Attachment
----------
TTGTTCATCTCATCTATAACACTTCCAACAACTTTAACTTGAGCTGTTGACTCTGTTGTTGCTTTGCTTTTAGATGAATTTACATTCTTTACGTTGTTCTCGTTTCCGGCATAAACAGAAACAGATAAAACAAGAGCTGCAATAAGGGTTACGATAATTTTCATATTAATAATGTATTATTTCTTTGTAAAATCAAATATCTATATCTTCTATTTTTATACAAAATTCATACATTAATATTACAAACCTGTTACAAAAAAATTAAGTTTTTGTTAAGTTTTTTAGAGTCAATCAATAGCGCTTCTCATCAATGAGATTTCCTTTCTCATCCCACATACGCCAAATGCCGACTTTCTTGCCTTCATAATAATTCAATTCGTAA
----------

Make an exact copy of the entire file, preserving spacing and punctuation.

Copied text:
TTGTTCATCTCATCTATAACACTTCCAACAACTTTAACTTGAGCTGTTGACTCTGTTGTTGCTTTGCTTTTAGATGAATTTACATTCTTTACGTTGTTCTCGTTTCCGGCATAAACAGAAACAGATAAAACAAGAGCTGCAATAAGGGTTACGATAATTTTCATATTAATAATGTATTATTTCTTTGTAAAATCAAATATCTATATCTTCTATTTTTATACAAAATTCATACATTAATATTACAAACCTGTTACAAAAAAATTAAGTTTTTGTTAAGTTTTTTAGAGTCAATCAATAGCGCTTCTCATCAATGAGATTTCCTTTCTCATCCCACATACGCCAAATGCCGACTTTCTTGCCTTCATAATAATTCAATTCGTAA